In his famous “I’ve Been to the Mountaintop” speech, Martin Luther King, Jr. glossed the parable of the Good Samaritan. He described driving from Jerusalem to Jericho during a trip to the Holy Land. Having traveled that winding road, he said he could imagine the fear of the two men who didn’t stop to help the bleeding victim in the ditch.
Dr. King imagined them asking themselves, “If I stop to help this man, what will happen to me?”
Then he turns to the Samaritan. Dr. King imagines him asking a different question, the reverse: ‘If I do not stop to help this man, what will happen to him?’
The first question is full of fear, but the second creates Beloved Community. The first distances, the second closes a gap. It’s full of the empathy that is the hallmark of Jesus’ disciples, the lens through which they view every moral decision. It’s the most important question of all.
There is a third question we could ask ourselves when cries for help assault us, however. It’s not the empathetic question of what will happen to the suffering person if I fail to help, nor the fearful question of the peril I could be in if I do. It’s the existential question of what happens to my humanity when I pass my neighbor by. We could frame it this way: “If I do not stop to help this man, what will I become? What will happen to my soul?”
Our nation’s current immigration policies are creating horrific trauma. The violence being done to our neighbors by the people who ordered this policy, who are implementing it, who are passively or actively supporting it, and who are failing to do everything in their—our—power to stop it, is incalculable and lasting. And so is the violence we are doing to ourselves. Soul damage. Heart damage. Conscience damage. Damage to our humanity. This self-inflicted trauma also corrodes and corrupts for generations. No one escapes its consequences.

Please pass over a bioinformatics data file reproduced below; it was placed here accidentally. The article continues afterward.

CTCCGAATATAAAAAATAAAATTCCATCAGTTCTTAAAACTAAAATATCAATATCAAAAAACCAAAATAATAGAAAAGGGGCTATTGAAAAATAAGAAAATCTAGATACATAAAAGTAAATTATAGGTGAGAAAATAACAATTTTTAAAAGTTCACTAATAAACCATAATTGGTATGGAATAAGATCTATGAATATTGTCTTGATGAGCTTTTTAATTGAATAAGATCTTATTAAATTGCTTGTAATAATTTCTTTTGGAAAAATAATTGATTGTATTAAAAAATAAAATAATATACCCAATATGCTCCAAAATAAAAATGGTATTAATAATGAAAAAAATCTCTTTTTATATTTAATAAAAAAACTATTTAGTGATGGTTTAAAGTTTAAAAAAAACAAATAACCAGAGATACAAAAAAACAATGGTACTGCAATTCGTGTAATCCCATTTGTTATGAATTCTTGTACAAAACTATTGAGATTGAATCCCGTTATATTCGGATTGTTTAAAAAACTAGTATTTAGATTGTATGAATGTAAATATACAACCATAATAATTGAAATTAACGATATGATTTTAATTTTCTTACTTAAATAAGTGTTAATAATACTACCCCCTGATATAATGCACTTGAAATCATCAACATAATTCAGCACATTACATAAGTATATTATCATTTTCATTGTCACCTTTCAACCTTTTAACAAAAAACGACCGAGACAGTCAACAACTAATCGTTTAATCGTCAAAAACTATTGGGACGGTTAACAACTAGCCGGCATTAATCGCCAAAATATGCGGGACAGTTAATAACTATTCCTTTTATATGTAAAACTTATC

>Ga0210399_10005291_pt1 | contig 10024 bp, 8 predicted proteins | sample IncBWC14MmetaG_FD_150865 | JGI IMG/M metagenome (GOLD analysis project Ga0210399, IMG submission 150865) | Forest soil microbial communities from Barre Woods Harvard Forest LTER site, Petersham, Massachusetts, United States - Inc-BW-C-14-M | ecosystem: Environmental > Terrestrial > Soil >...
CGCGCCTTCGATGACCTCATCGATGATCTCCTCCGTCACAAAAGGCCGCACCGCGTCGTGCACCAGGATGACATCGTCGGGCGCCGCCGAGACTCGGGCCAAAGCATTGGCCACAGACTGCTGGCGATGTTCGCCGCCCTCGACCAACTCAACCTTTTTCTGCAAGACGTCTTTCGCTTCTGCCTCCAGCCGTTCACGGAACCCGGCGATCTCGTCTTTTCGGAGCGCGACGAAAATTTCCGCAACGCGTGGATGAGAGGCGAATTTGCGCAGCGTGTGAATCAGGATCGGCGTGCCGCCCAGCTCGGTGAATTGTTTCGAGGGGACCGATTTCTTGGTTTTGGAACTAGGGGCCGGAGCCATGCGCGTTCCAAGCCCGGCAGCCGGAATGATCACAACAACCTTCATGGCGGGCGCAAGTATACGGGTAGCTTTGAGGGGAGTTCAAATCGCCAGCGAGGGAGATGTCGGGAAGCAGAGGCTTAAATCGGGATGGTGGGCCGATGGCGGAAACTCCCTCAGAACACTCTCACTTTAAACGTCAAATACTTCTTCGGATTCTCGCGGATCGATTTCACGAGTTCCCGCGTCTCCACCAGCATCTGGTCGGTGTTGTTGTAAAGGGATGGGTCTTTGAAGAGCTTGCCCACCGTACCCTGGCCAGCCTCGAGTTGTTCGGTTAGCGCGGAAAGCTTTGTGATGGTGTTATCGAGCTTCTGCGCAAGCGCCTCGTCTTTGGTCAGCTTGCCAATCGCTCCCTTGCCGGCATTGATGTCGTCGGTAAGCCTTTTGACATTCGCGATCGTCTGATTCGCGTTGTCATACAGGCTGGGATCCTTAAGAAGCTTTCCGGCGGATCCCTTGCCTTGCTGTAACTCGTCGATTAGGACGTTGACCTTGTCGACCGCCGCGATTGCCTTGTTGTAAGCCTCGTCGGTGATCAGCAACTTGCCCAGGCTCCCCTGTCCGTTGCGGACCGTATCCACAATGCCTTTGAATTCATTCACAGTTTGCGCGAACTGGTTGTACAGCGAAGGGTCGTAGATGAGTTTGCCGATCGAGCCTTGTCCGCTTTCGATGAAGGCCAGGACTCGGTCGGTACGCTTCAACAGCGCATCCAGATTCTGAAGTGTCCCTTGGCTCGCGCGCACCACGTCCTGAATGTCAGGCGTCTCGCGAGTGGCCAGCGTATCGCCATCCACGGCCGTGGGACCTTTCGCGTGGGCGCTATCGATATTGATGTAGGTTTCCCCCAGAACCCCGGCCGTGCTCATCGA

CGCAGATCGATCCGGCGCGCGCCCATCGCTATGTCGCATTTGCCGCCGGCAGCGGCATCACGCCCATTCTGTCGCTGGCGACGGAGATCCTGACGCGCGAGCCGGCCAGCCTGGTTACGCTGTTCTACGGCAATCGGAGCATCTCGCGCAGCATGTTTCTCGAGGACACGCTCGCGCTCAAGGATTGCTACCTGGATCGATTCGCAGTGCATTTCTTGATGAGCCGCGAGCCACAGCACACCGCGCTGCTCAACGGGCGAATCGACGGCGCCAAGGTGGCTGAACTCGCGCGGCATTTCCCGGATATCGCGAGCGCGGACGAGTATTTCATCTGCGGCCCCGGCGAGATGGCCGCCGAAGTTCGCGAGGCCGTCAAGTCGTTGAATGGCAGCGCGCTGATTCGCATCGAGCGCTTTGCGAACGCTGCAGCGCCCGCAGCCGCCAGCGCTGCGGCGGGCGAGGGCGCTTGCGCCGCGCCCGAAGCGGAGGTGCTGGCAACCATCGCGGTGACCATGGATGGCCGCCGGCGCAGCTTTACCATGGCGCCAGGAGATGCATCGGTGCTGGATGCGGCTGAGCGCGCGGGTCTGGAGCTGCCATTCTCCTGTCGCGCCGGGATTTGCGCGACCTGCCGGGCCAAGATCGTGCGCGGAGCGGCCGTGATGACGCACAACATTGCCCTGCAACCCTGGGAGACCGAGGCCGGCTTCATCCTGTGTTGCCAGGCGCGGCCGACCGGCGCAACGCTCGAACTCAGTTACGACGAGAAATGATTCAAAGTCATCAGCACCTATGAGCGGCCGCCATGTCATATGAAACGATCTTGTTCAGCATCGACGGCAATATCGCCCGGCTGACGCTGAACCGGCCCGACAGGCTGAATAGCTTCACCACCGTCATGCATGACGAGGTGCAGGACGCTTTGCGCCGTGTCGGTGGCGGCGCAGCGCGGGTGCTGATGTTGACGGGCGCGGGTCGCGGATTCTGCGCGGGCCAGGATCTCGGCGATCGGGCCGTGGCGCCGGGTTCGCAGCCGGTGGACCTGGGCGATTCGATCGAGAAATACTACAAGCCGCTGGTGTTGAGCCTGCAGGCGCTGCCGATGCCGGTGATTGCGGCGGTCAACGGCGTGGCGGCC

What harm could befall me if I stop to help my suffering neighbor? This is a question of fear, creating even more suffering, alleviating none.
What will happen to my suffering neighbor if I fail to help? This is a question of empathy, creating solidarity, healing, and hope.
What will I become if I pass the suffering by, if I ignore it, if I inflict it, if I condone it, if I participate? This is a question of truth, acknowledging that, act by act, omission by omission, I harden or soften my heart, I awaken or deaden my conscience, I become more human or much less, I live a soulful life or die.
Image: Vincent Van Gogh